It didn’t take me long to understand why this book received such acclaim and is still regarded as a classic. The Moon is a Harsh Mistress is an emblem of political science fiction. Robert Heinlein manages to take the idea of a penal colony on the moon and turn it into a romantic story of political revolution. This is an idea that has been explored repeatedly since this novel was published, but those stories almost all owe a debt to this one.
Manuel/Manny/Man O’Kelly-Davis is a computer repair technician. He was born on Luna to transported parents. He’s also the only person, Loonie or Terran, who knows that the central lunar computer is sentient. He calls it Mike. And along with an old exiled professor and a political firebrand from Hong Kong Luna called Wyoming, Mike and Manuel plan and launch a revolution against the Terran-controlled Lunar Authority that runs their lives.
Manuel isn’t actually all that interested in revolting, at least not at first. (Truthfully he probably gets into it because he wants to “bundle” with Wyoming, and he knows the Prof.) He is a self-described apolitical, like, he tells us, most Loonies. (We could have a conversation about unreliable narrators and whether Manuel tells us the truth. Frankly, though, I don’t think Heinlein was interested in that level of deconstructionism. It would have gotten in the way of his fantasy.) Initially, Manuel is happy enough with the status quo: when Mike breaks, or just tries something it thinks is a joke, Manuel gets called in to fix it, and gets paid to do so. Life is actually pretty good.
But it’s all an illusion, because everyone is going to starve and die in seven years unless they take over the joint! Or at least, that’s what Mike tells them. And Mike wouldn’t lie to them just because he thinks it’s funny, would he? Mike totally isn’t into pull practical jokes … oh, shit.
The “character” of Mike is my favourite thing about The Moon is a Harsh Mistress. Heinlein has written here one of the earliest representations of classical strong AI (this predates HAL 9000 by a couple of years). Yet this book is decidedly not about AI in the sense that cyberpunk and Singularity fiction focuses on AI. Mike is merely a plot device, as well as part of Heinlein’s extended political metaphor. However, the fact that Heinlein relies on the abilities of a networked central computer to make the lunar revolution successful probably says a lot about the extent to which he viewed such a revolution as possible in contemporary terms. As Manuel reflects at one point, Mike is their ace in the hole: a shadowy, unseen figure whose presence is nevertheless always felt. Without Mike, everyone would be out of luck.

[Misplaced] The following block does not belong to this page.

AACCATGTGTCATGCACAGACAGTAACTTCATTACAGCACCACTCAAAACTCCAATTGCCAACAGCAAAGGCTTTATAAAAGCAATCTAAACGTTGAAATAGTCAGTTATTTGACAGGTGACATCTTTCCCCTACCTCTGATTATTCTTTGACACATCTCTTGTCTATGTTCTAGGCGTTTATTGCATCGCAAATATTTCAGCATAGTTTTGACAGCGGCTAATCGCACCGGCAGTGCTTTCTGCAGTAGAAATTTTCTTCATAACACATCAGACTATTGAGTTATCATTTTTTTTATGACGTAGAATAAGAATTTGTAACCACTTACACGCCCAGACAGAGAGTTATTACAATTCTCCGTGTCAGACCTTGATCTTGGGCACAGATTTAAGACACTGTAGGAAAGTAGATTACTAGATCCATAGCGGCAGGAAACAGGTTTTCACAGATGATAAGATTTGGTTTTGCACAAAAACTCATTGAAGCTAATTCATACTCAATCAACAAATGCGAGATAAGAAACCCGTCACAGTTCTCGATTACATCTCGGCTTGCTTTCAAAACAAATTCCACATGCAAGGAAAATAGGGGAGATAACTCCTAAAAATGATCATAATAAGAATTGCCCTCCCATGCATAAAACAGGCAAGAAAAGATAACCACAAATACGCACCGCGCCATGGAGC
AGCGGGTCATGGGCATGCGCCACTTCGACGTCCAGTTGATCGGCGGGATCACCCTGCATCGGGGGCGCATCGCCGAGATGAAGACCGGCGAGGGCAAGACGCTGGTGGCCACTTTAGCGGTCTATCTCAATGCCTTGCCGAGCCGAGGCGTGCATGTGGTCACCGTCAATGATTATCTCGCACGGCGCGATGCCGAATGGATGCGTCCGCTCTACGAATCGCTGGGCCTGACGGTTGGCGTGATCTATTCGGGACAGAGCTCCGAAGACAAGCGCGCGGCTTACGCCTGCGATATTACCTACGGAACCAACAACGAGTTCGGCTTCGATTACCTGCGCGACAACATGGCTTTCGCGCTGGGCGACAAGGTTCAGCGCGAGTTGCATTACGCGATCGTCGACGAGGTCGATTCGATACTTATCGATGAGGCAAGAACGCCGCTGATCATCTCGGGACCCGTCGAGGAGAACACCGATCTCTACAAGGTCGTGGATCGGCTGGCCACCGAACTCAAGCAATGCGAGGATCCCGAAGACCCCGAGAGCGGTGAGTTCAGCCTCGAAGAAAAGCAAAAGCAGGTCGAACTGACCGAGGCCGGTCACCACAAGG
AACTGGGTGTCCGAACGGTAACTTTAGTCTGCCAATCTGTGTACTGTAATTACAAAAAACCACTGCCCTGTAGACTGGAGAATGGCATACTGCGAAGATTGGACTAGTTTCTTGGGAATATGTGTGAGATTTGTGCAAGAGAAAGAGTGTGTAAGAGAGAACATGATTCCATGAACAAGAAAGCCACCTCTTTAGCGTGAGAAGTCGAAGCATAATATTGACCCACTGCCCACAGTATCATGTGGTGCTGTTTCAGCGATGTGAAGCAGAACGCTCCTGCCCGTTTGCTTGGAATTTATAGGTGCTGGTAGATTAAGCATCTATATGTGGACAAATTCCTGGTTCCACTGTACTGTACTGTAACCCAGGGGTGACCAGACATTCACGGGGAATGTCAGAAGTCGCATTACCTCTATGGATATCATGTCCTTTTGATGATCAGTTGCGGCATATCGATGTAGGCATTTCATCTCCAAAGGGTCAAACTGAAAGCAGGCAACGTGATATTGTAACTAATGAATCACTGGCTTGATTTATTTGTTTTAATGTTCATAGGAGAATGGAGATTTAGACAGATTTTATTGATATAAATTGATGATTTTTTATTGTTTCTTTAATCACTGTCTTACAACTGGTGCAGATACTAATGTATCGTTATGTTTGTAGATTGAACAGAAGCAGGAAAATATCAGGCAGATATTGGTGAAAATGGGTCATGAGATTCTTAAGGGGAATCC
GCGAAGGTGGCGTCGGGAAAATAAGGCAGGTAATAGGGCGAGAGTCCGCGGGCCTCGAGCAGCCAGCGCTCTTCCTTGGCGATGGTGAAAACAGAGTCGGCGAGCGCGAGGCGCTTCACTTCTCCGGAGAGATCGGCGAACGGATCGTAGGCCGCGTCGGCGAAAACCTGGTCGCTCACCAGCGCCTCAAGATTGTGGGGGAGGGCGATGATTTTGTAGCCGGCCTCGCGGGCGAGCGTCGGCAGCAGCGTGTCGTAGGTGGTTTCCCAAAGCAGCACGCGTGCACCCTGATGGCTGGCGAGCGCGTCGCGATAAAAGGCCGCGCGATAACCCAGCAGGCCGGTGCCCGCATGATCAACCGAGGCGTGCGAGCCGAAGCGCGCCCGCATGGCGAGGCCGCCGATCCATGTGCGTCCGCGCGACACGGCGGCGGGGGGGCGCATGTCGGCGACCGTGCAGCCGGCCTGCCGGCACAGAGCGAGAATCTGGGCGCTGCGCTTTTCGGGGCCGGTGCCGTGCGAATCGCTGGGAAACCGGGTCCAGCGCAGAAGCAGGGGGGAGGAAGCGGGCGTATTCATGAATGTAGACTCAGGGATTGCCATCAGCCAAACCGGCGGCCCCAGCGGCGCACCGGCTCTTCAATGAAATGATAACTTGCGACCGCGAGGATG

Mike evolves throughout the story too, as portrayed through its increasingly adept grasp of language, tone, and voice. Some of this evolution is directed by Manuel, but much of it is an organic consequence of Mike’s role in the revolution and its portrayal of “Adam Selene.” Maybe it’s my background with Singularity fiction, but I kept waiting for Mike to turn on our poor revolutionaries.
It’s important to remember, too, that this book was written before we ever visited the Moon. We had some grainy pictures, and we had managed a couple of low-Earth orbits and a spacewalk—and most of that was courtesy the Soviets. (Although the Soviet-inspired dialect that the Loonies use and other Soviet influences on the setting provide a convenient way to allude to revolutionary Russia, I can’t help but feel like Heinlein is also reflecting the zeitgeist. Up until the end of the 1960s, it must have felt like the Russians were dominating the Space Race, and Heinlein’s future reflects that.) But we didn’t really know what it was like to travel through space, much less live in it.